Firm stand on North aid

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Firm stand on North aid

The government has constantly changed its stance on providing food aid to North Korea. It set a precondition that North Korea should require aid to get food but soon that precondition vanished. The government talked about supplying food to the North indirectly through international agencies but it has stopped discussing that plan. Instead, the government said it would have direct talks with North Korea. It is unclear what the South Korean government intends to do and how. A principle in food aid is gone and the government is anxious to provide the North with food aid.
The reason why such an eccentric situation has arisen is clear. The government is not confident to stick to the principle it has made. Since taking office, the administration has set reciprocal inter-Korean relations as a principle for providing aid to the North, although it may not have been absolutely strict.
In the course of negotiations over North nuclear development, however, circumstances have changed. For example, the United States started to provide food to the North. Amid such change, the South Korean government is uncertain which way to turn. If the administration changes its stance soon after declaring a principle, it is the same as admitting that it failed to foresee even the near future.
Things are the same with humanitarian food aid. We firmly believe that humanitarian food aid must be delivered to the North to secure the survival of North Koreans. But no matter how we maintain this view, there is no point if North Korean authorities don’t accept aid.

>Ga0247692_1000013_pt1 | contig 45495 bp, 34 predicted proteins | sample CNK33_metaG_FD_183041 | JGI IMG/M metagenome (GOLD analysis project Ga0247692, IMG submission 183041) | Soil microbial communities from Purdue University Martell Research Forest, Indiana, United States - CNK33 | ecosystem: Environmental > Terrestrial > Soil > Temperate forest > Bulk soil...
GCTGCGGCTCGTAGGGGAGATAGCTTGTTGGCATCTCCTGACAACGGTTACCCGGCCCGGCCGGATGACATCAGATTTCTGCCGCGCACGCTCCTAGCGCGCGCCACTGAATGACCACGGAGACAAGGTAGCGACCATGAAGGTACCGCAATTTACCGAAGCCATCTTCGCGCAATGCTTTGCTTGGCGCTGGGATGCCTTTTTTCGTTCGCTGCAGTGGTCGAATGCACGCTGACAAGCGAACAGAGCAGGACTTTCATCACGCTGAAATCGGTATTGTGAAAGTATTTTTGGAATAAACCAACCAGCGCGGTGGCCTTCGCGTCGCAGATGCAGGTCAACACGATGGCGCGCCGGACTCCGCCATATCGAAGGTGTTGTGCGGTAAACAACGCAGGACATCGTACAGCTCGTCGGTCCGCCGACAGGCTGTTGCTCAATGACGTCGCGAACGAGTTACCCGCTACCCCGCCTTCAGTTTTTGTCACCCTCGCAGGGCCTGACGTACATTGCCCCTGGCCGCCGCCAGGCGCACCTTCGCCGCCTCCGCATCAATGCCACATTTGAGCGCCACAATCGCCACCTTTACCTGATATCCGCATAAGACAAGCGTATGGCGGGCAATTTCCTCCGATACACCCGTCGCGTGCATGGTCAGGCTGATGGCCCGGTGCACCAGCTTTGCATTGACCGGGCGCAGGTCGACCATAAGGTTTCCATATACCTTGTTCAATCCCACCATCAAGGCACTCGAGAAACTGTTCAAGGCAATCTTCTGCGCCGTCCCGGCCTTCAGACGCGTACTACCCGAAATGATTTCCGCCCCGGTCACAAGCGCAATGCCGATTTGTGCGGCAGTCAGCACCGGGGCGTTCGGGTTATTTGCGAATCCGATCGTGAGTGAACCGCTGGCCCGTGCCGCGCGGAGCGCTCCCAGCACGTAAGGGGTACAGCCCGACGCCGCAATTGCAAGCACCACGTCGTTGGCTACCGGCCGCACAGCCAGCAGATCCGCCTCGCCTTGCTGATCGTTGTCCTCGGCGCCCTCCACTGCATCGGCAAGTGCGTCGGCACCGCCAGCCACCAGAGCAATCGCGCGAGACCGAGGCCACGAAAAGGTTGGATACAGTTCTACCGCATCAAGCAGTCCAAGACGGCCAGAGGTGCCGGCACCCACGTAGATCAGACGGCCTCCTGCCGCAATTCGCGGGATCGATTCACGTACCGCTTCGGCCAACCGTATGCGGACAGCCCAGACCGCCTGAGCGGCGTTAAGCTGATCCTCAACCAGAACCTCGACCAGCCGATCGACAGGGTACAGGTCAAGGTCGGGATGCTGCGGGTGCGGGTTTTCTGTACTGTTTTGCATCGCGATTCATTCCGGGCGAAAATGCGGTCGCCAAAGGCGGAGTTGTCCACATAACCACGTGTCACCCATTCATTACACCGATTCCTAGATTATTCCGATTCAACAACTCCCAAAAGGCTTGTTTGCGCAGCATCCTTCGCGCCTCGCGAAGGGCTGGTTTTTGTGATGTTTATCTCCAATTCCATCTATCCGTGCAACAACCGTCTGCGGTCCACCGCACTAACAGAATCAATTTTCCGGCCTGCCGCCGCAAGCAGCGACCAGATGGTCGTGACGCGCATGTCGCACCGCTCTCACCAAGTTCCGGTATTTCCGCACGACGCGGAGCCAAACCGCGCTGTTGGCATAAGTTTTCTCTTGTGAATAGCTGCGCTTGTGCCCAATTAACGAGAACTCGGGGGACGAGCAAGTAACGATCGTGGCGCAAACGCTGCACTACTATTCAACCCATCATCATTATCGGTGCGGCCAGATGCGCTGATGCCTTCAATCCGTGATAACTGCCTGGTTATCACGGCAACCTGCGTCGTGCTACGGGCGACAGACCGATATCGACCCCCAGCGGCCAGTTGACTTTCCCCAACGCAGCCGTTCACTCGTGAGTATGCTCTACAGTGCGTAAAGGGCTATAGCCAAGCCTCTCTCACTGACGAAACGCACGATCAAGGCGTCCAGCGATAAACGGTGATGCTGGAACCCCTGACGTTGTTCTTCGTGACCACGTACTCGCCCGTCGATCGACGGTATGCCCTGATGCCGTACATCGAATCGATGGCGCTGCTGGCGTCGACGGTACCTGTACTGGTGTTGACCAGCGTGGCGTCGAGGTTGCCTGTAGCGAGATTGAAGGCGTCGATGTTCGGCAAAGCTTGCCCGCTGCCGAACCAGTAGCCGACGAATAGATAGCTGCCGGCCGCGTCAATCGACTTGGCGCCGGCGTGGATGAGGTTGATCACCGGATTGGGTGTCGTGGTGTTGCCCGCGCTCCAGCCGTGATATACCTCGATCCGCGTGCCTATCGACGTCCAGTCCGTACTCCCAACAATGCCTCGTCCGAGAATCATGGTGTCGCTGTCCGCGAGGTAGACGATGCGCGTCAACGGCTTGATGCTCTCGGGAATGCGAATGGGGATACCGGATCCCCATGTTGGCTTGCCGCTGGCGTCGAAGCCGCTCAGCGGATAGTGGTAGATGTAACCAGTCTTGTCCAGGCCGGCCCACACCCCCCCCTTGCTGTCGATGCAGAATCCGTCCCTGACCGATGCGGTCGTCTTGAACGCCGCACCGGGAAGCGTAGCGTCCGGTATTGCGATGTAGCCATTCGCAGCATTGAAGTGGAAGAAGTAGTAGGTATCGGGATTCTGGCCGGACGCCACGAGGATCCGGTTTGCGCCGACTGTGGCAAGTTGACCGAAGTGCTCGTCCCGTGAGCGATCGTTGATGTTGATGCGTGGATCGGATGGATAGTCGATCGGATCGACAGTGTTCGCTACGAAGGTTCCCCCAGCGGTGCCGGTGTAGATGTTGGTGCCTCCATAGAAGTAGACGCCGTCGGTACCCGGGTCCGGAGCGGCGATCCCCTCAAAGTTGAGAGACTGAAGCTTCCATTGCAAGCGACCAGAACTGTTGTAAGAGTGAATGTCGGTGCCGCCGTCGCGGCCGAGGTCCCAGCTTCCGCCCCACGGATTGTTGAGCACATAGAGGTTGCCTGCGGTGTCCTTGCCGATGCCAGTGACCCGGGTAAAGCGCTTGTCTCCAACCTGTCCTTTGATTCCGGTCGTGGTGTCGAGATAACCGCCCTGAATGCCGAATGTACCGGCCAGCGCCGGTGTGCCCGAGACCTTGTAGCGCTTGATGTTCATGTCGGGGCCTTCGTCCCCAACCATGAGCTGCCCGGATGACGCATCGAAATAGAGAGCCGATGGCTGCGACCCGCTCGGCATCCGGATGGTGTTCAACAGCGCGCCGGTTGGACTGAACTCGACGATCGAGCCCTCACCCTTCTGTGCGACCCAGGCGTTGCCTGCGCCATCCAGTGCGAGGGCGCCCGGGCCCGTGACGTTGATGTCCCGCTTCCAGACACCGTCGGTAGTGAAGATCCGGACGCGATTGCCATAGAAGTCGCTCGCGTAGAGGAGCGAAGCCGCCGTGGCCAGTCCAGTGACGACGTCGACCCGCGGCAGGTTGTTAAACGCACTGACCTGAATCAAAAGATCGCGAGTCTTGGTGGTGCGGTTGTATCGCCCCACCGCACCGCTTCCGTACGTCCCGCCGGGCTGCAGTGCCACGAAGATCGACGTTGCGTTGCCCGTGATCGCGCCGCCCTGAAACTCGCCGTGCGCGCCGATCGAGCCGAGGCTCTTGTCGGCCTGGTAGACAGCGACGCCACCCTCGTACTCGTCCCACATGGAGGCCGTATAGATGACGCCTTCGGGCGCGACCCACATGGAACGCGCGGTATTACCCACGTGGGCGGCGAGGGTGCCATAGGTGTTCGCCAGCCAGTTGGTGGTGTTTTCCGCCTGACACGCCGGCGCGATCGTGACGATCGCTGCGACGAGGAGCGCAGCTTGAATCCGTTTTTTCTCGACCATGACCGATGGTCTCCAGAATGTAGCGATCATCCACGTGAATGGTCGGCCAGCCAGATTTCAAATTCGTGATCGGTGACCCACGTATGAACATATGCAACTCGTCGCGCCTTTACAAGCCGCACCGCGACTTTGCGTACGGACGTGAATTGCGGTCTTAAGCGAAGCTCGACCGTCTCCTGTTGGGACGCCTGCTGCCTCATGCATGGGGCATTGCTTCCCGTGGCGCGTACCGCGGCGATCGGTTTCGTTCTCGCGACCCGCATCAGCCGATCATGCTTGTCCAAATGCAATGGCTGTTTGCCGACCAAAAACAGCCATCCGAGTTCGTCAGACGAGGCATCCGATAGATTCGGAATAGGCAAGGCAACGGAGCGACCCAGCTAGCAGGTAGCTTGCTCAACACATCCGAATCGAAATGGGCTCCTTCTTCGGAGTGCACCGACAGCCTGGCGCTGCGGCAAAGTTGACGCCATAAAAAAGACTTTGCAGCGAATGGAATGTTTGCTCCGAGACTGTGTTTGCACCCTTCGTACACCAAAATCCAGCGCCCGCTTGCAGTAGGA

The South Korean administration has scrapped its precondition that the North must request aid first, but the North doesn’t give any response. Instead, North Korea is intensifying its criticism about the Korean president and government. Nothing can work in a situation like this.
The South Korean government must find firm footing. It must declare that there are no conditions attached to humanitarian aid. It is not good if authorities give only a vague hint. The unification minister must declare it officially.
Then we can wait for the North’s response with patience. If the North refuses to receive aid, it is then clear who is to blame in the end. At the same time, more thorough and insightful analysis on the North Korean regime is needed. The South Korean administration must abandon its assumption that the North will request food aid because it is having difficulty in getting food.
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